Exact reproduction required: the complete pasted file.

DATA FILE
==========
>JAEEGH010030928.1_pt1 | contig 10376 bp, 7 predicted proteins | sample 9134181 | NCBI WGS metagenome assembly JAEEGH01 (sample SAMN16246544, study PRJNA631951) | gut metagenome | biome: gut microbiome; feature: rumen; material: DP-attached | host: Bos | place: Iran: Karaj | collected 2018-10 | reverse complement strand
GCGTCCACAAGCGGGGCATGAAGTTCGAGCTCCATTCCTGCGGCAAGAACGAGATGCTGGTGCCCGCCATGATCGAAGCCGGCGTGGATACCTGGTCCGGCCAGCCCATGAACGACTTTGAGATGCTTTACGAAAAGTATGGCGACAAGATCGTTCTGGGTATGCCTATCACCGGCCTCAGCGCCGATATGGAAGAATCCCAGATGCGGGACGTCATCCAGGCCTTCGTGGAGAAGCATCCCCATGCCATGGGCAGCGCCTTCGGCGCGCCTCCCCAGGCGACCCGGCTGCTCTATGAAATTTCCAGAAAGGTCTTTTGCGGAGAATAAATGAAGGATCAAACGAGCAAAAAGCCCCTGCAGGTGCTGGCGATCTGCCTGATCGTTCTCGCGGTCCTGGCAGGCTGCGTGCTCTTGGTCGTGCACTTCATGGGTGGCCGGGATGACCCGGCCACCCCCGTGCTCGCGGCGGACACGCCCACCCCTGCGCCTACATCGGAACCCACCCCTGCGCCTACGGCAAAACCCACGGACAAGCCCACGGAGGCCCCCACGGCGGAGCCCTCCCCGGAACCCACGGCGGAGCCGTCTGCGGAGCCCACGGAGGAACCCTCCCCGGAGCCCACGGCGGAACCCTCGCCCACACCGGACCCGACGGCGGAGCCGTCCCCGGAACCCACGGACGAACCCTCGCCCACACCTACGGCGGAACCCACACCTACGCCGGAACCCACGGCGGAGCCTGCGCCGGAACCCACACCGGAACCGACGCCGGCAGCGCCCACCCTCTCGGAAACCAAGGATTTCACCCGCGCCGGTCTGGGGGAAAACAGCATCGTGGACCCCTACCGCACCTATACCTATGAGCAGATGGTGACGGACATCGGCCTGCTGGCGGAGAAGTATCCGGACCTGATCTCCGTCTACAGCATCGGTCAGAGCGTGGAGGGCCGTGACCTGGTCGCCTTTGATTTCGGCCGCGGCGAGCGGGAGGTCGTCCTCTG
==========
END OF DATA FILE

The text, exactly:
>JAEEGH010030928.1_pt1 | contig 10376 bp, 7 predicted proteins | sample 9134181 | NCBI WGS metagenome assembly JAEEGH01 (sample SAMN16246544, study PRJNA631951) | gut metagenome | biome: gut microbiome; feature: rumen; material: DP-attached | host: Bos | place: Iran: Karaj | collected 2018-10 | reverse complement strand
GCGTCCACAAGCGGGGCATGAAGTTCGAGCTCCATTCCTGCGGCAAGAACGAGATGCTGGTGCCCGCCATGATCGAAGCCGGCGTGGATACCTGGTCCGGCCAGCCCATGAACGACTTTGAGATGCTTTACGAAAAGTATGGCGACAAGATCGTTCTGGGTATGCCTATCACCGGCCTCAGCGCCGATATGGAAGAATCCCAGATGCGGGACGTCATCCAGGCCTTCGTGGAGAAGCATCCCCATGCCATGGGCAGCGCCTTCGGCGCGCCTCCCCAGGCGACCCGGCTGCTCTATGAAATTTCCAGAAAGGTCTTTTGCGGAGAATAAATGAAGGATCAAACGAGCAAAAAGCCCCTGCAGGTGCTGGCGATCTGCCTGATCGTTCTCGCGGTCCTGGCAGGCTGCGTGCTCTTGGTCGTGCACTTCATGGGTGGCCGGGATGACCCGGCCACCCCCGTGCTCGCGGCGGACACGCCCACCCCTGCGCCTACATCGGAACCCACCCCTGCGCCTACGGCAAAACCCACGGACAAGCCCACGGAGGCCCCCACGGCGGAGCCCTCCCCGGAACCCACGGCGGAGCCGTCTGCGGAGCCCACGGAGGAACCCTCCCCGGAGCCCACGGCGGAACCCTCGCCCACACCGGACCCGACGGCGGAGCCGTCCCCGGAACCCACGGACGAACCCTCGCCCACACCTACGGCGGAACCCACACCTACGCCGGAACCCACGGCGGAGCCTGCGCCGGAACCCACACCGGAACCGACGCCGGCAGCGCCCACCCTCTCGGAAACCAAGGATTTCACCCGCGCCGGTCTGGGGGAAAACAGCATCGTGGACCCCTACCGCACCTATACCTATGAGCAGATGGTGACGGACATCGGCCTGCTGGCGGAGAAGTATCCGGACCTGATCTCCGTCTACAGCATCGGTCAGAGCGTGGAGGGCCGTGACCTGGTCGCCTTTGATTTCGGCCGCGGCGAGCGGGAGGTCGTCCTCTG